Whether it’s to manage risk, create business opportunities, or build community goodwill – businesses are increasingly relying on community engagement to build their brand and drive customer loyalty.
Here are five strategic approaches to community engagement that are commonly used by food companies:
1. Market Your Products
Using your products to do good in the community can be a great marketing tool. If companies can attribute a benefit to your product, and see it often, they are more likely to buy it.
Example: An apple orchard supporting a community lunch program (and then including their apples in the lunches).
2. Attract Employees
If you’re active in your community, people will notice – including potential employees. You’ll attract people that share your values and are engaged with your purpose.
Example: Employees at a meat processing facility volunteer at a local university engineering fundraiser where soon-to-be graduates engage with the company's leadership team and employees.
3. Conduct Market Research
Engaging the community for market research could be a cost-effective way to understand critical issues to your business and learn about your customers. Think of new and unique ways to interact and engage with your target market to learn details that might give you a competitive edge.
Example: A brewery sponsoring a community event could learn that many potential customers have a gluten intolerance.
4. Build Brand Loyalty
Community members can become loyal customers. Spend time in the community, build trust and be transparent in your activities that will have an impact. In doing so, you will build loyalty and trust and win new customers.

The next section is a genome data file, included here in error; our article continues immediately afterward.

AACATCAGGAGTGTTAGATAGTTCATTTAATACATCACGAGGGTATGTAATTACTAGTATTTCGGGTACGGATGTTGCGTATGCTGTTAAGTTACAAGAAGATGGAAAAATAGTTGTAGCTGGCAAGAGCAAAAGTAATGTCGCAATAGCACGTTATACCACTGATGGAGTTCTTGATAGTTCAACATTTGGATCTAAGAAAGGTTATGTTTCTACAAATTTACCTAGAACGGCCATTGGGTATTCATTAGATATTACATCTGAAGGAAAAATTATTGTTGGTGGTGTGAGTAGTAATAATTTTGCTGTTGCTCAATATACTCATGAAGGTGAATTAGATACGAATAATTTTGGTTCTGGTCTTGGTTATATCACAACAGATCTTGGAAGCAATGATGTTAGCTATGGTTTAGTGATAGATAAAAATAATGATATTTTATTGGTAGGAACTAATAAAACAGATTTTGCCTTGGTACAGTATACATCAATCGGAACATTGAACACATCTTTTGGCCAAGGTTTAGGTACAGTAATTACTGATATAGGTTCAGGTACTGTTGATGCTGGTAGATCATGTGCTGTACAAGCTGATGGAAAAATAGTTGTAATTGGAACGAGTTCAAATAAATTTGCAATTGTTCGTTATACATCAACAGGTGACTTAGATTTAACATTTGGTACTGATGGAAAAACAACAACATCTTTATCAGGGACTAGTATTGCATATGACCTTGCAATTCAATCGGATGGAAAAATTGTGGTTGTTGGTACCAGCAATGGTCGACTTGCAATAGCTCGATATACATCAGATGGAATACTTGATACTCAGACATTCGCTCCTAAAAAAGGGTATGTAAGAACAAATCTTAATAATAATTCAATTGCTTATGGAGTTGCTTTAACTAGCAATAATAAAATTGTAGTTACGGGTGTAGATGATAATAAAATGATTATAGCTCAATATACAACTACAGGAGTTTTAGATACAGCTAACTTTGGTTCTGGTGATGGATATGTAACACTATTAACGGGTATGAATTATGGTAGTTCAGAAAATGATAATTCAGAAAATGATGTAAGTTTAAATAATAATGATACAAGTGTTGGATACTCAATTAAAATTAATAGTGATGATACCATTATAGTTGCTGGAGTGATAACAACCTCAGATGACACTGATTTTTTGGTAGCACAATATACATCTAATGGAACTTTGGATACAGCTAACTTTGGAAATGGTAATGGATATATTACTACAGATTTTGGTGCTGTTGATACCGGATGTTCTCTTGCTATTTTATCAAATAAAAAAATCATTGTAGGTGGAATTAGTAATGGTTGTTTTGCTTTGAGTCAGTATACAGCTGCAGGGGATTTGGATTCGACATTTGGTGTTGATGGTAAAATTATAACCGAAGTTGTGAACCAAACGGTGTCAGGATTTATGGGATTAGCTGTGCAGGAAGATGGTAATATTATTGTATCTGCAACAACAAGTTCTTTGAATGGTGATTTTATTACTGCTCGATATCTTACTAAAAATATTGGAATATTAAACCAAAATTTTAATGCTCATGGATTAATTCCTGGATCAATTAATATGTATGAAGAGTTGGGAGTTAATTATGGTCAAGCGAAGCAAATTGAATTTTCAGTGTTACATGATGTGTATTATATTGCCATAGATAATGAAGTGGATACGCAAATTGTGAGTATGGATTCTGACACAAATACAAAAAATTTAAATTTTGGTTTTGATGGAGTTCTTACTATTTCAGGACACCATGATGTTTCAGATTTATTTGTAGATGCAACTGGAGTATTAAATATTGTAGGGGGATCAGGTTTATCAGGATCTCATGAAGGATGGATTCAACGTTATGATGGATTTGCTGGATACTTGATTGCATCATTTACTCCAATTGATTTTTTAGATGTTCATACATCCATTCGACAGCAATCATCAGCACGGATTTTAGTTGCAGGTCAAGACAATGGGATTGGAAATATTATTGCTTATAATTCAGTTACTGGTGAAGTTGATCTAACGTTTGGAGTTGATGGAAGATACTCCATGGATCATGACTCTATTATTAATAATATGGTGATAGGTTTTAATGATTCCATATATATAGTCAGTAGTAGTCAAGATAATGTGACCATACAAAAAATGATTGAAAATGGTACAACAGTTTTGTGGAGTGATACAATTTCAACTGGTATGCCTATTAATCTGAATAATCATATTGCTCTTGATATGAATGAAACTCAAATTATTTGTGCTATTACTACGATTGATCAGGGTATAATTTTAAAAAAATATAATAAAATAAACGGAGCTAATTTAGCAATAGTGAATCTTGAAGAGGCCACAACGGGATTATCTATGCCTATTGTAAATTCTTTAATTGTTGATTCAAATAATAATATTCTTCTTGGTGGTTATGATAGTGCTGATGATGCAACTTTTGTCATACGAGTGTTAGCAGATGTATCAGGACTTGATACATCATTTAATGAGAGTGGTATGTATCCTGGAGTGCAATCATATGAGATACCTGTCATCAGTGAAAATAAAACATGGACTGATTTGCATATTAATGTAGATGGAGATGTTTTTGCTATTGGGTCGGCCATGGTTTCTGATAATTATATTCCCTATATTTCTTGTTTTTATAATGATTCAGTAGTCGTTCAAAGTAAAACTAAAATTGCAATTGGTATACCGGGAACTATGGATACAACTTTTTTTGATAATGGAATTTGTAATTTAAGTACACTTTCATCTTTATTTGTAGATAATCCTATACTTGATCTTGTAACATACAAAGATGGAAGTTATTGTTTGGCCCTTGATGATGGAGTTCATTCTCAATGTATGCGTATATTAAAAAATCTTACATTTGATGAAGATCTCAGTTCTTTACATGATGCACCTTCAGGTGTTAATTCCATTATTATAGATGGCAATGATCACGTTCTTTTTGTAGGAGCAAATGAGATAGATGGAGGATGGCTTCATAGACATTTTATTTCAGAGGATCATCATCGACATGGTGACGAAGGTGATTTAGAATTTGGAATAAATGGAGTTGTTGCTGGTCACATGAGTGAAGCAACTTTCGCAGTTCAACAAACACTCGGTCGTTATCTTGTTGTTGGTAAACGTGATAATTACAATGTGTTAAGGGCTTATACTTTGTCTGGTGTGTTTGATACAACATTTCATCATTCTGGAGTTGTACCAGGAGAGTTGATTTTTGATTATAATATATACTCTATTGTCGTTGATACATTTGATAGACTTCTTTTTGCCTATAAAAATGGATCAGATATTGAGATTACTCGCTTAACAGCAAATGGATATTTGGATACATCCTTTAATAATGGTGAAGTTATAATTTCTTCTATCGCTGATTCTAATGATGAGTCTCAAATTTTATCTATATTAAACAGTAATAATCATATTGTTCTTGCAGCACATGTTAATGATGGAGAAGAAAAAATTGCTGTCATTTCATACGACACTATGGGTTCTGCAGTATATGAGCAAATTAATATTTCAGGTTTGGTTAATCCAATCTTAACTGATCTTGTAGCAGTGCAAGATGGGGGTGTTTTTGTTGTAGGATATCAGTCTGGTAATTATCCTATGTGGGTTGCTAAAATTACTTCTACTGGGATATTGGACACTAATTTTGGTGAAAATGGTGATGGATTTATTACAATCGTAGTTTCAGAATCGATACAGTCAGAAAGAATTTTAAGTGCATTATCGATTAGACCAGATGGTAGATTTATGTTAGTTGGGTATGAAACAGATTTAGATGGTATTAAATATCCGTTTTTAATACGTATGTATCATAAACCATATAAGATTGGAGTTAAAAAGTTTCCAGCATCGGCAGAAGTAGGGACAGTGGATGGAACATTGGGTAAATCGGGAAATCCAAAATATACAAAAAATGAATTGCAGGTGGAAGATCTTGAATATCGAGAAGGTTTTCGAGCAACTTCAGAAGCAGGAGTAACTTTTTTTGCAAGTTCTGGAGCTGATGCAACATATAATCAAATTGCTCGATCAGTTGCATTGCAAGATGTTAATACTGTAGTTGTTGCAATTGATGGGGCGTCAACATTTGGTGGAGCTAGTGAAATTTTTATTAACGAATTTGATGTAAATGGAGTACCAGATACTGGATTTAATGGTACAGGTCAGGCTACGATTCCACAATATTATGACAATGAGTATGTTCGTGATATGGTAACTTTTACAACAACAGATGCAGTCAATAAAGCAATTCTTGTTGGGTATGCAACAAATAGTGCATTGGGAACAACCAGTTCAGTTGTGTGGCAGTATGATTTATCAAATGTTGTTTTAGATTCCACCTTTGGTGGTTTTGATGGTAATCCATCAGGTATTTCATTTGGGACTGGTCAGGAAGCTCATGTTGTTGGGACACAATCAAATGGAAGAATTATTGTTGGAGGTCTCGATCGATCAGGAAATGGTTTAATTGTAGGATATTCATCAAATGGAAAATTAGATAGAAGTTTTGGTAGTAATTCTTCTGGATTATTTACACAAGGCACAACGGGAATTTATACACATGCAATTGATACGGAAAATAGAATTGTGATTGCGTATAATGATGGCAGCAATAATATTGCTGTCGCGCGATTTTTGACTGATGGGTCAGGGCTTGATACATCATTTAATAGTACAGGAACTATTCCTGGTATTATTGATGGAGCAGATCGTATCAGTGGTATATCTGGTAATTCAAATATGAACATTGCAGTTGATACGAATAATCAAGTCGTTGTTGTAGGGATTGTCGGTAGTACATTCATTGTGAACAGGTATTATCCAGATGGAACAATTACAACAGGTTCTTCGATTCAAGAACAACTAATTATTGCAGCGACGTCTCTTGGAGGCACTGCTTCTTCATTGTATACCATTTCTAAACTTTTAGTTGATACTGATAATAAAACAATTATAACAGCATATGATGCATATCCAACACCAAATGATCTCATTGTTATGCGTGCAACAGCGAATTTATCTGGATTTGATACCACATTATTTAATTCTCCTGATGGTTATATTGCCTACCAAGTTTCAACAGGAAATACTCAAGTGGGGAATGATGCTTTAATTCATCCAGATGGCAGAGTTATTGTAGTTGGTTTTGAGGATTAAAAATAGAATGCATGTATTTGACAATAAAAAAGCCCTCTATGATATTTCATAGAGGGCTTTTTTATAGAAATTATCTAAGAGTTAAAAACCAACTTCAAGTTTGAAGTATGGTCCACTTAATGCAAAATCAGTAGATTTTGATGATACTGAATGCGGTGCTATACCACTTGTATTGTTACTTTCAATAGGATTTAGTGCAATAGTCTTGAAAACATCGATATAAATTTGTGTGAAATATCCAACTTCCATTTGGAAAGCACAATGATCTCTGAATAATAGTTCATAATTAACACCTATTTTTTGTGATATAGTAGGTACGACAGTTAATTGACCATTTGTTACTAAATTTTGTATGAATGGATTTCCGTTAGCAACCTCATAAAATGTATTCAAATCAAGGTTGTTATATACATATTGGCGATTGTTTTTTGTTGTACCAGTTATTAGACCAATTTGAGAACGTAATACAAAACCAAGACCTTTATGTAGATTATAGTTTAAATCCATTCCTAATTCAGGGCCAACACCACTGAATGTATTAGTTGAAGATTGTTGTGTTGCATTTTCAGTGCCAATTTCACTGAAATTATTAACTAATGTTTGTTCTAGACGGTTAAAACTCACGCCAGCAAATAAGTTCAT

Example: A veggie processor offers a partial scholarship to a student in the community going into Food and Agriculture Sciences field.
5. Gain Social License to Operate
Ensure your company has approval with the local community and stakeholders and that your company is responsive to community concerns. Your company must be seen operating responsibly, taking care of its employees and the environment, and being a good corporate citizen.
Example: Host an “open-house” to invite community members into your facility. Provide an opportunity for dialogue and share the positive work you are doing.
There is no ‘one size fits all’ approach to community engagement
Your strategy should align with your organizations overall values and purpose –and engage your employees since they are often the ones executing it. Make sure the initiatives you choose align with your strategic goals. When done right- community engagement can be a powerful and cost-effective way to build awareness about your products and loyalty with your customer base.